|FCC v.Pacifica Foundation, 438 U.S 726(1978) The FCC reprimanded a New York radio station for broadcasting a comedy piece found vulgar by a listener. The listener reported the radio station to the FCC, who issued a reprimand and fine. The station sued the FCC for violating their First Amendment rights. The Supreme Court supported the FCC in a 5-4 decision. The decision established a precedent to allow the FCC to fine and censor broadcasts deemed “vulgar”.||FCC v. Fox Television Stations, Inc., 556 U.S 502 (2009) The FCC enacted a 2004 rule that prohibited any, “single uses of vulgar words”, including incidences when networks ran programs that had obscene words on airwaves despite no knowledge of the words being used, i.e. live programming. Fox sued and the case went to the Supreme Court, who ruled 5-4 in favor of the FCC. The Court supported the censoring of words and the levying of fines against broadcast networks.|
|Cases Won||Cases Lost|
|Reno v. ACLU, 521 U.S 844 (1997) The Communications and Decency Act was challenged by several groups. The CDA was created to protect children from obscene or indecent material online. The plaintiffs argued the CDA was too broad and violated First Amendment Rights by blocking too much material. The Supreme Court ruled unanimously in favor of the ACLU.||US v. American Library Association, 539 US 194 (2003) Congress passed the Children’s Internet Protection Act which included requiring libraries to install filtering software on their computers. The ALA argued CIPA violated their patron’s First Amendment rights. The Court ruled 6-3 in favor of the CIPA and determined filtering software does not violate patron’s First Amendment rights.|
|American Library Association v. Pataki, American Library Association and a group of other libraries sued New York Governor George Pataki over the New York Penal Code 253.22, which sought to prevent the online dissemination of explicit material to minors. The American Library Association argued that the Act violates First Amendment rights, and other plaintiffs argued it was a violation of the Interstate Commerce Clause. The Supreme COurt ruled with the ALA. The case established the analogy that the internet should be treated as a “railway system”, and governed as such.|
|Cases Won||Cases Lost|
|Schwarzenegger v. Entertainment Merchants Association (2009) California Governor Arnold Shwarzenegger appealed the Brown v. EMA to the Supreme Court. Caifornia passed state legislation banning the sale of adult video games to minors. The EMA challenged the case, won, and then was taken to the Supreme Court by Governor Shwarzenegger. During Schwazenegger v. EMA, the EMA was joined by several prominent organizations, including NYRA. The Court ruled 7-2 in favor of EMA and the plaintiffs. The Court established protection for video games similar to the protection received by books, films, and art pieces.|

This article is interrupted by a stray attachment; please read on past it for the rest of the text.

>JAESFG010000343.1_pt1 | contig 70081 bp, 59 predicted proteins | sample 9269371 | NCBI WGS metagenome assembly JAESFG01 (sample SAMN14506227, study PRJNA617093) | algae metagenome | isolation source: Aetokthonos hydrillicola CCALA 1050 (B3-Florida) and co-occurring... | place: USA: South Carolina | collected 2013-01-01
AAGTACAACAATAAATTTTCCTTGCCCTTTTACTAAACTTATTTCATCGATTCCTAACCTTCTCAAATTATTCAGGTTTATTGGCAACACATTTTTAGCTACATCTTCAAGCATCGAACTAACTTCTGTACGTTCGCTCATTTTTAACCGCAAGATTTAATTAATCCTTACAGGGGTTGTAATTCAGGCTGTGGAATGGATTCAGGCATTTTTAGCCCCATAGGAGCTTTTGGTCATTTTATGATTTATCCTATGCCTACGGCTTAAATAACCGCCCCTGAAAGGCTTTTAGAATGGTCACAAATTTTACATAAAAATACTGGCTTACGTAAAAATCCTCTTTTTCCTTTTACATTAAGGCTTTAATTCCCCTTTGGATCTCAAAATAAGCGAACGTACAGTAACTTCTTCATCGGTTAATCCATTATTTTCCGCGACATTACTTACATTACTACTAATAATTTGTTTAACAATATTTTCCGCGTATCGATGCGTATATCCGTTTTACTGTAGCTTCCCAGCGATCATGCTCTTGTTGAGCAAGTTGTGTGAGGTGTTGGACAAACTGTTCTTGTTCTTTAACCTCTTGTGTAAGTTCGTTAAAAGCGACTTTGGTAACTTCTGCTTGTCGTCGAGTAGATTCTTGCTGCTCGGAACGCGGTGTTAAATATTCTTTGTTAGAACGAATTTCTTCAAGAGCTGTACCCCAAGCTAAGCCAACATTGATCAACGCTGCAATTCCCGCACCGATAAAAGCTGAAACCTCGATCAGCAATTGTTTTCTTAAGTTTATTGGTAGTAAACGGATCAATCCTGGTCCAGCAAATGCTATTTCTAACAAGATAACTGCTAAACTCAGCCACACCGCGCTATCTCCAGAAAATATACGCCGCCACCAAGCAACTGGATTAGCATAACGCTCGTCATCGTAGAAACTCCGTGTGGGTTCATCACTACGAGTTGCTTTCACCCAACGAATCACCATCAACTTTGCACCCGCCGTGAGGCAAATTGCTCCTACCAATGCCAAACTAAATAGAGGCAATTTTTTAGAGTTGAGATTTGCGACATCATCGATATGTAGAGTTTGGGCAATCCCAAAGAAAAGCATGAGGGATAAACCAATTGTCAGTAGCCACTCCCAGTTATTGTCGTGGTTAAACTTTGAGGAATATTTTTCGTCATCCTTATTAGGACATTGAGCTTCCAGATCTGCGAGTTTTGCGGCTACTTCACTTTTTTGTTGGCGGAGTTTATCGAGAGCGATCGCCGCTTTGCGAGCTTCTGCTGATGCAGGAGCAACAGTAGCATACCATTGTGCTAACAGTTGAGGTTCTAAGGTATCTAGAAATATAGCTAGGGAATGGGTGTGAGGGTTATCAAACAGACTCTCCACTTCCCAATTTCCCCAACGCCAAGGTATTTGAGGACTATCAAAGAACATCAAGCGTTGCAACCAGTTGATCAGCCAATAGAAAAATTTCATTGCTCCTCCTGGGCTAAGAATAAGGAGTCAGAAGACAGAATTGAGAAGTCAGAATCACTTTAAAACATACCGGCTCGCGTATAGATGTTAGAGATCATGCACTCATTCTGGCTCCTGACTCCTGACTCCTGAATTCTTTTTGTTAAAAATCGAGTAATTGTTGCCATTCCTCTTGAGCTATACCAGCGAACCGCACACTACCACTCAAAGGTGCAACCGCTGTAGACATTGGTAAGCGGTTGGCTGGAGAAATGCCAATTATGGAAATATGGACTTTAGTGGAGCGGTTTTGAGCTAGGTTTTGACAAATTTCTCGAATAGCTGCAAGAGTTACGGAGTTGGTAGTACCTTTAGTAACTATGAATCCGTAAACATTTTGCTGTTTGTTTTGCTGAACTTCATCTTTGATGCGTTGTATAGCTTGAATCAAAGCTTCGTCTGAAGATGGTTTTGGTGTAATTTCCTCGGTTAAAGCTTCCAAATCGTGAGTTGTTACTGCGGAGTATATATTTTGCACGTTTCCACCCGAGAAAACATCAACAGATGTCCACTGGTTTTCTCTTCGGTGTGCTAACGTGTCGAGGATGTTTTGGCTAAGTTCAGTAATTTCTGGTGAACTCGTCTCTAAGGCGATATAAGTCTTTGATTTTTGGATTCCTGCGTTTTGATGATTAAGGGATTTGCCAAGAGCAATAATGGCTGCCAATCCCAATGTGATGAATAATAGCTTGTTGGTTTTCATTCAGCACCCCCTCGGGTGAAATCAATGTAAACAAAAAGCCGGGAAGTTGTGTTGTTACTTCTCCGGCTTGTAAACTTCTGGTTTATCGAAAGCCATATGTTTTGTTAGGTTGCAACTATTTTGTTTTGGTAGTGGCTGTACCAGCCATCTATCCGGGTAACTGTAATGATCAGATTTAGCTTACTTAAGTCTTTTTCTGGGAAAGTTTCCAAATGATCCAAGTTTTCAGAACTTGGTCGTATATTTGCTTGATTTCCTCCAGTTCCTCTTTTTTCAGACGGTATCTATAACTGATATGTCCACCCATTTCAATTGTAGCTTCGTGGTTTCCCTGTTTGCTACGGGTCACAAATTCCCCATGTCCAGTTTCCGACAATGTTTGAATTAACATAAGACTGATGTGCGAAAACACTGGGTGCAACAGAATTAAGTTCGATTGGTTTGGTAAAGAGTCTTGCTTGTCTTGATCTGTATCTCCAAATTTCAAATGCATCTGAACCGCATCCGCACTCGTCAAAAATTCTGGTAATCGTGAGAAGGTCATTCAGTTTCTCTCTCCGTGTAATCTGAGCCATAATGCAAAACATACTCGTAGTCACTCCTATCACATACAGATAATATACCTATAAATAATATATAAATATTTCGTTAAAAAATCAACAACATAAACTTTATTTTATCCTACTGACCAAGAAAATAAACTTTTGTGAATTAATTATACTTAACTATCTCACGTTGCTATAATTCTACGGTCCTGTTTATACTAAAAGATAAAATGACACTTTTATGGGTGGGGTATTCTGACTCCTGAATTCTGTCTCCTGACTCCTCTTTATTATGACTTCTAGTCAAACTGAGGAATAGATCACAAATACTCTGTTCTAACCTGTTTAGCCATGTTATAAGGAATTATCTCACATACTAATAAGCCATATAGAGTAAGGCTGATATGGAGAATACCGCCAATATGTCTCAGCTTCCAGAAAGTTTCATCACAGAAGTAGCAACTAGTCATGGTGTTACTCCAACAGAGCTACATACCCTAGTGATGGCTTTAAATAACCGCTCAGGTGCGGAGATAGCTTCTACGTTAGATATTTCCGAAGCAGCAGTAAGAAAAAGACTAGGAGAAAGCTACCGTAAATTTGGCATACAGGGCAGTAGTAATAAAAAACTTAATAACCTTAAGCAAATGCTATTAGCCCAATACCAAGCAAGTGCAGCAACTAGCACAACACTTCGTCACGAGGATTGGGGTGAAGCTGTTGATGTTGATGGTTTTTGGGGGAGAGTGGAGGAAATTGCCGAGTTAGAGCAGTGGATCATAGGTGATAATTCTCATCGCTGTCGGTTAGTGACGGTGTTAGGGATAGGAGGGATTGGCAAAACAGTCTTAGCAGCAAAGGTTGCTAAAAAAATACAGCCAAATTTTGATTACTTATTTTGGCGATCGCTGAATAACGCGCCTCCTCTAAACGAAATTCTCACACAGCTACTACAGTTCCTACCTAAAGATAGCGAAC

|Interactive Digital Software Association v. St. Louis County, Missouri 329 F.3d 954(8th Cir. 2003) The city of St. Louis passed city ordinance banning the sale or rental of violent video games to city youth without parental consent. Many video game dealers sued the city on grounds of a First Amendment violation. The Court of Appeals ruled against the city, claiming that depictions of violence are not covered by obscenity laws.|
|American Amusement Machine Association v. Teri Kendrick, 244 F.3d 954 (7th Cir. 2001) The city of Indianapolis issued a city-wide ordinance requiring arcade-owners to limit minors’ access to violent video games. Children seventeen and under could only play these games if they were accompanied by a parent. The case went to the seventh Circuit of Appeals who ruled in favor of the AAMA, citing that “children had First Amendment rights too”.|
Papers and Reports
Archivist Aaisha N. Haykal argues that censorship in America has a history of censoring material that promotes racial equality, including scenes in films that include romantic mixing of blakc and white characters. Haykal cites famous cases where censorship of “sexual” work also censored work dealing with race, including Maya Angelou’s “I Know Why the Caged Bird Sings”. The paper discusses the often detrimental effect of censorship on American youth, including, “not providing them the language and tools to communicate”. Censorship also affects students from underrepresented communities because censorship, “signifies that their stories and histories are not valuable or important enough to be studied”. Censorship fails to address the issues that censored material confronts, choosing to avoid the subject instead.
A 2001 review of research on video games by the U.S. government found that most studies reach the conclusion that violence in video games is not causally linked with aggressive tendencies, prompting Surgeon General David Satcher to say, “we clearly associate media violence to aggressive behavior. But the impact was very small compared to other things. Some may not be happy with that, but that’s where the science is.”
NYRA, the ACLU and the National Coalition Against Censorship collaborated on this joint amicus brief defending the right of youth to play video games. NYRA played an important role in this historic case, gathering input from our membership on the social, artistic and political value of games.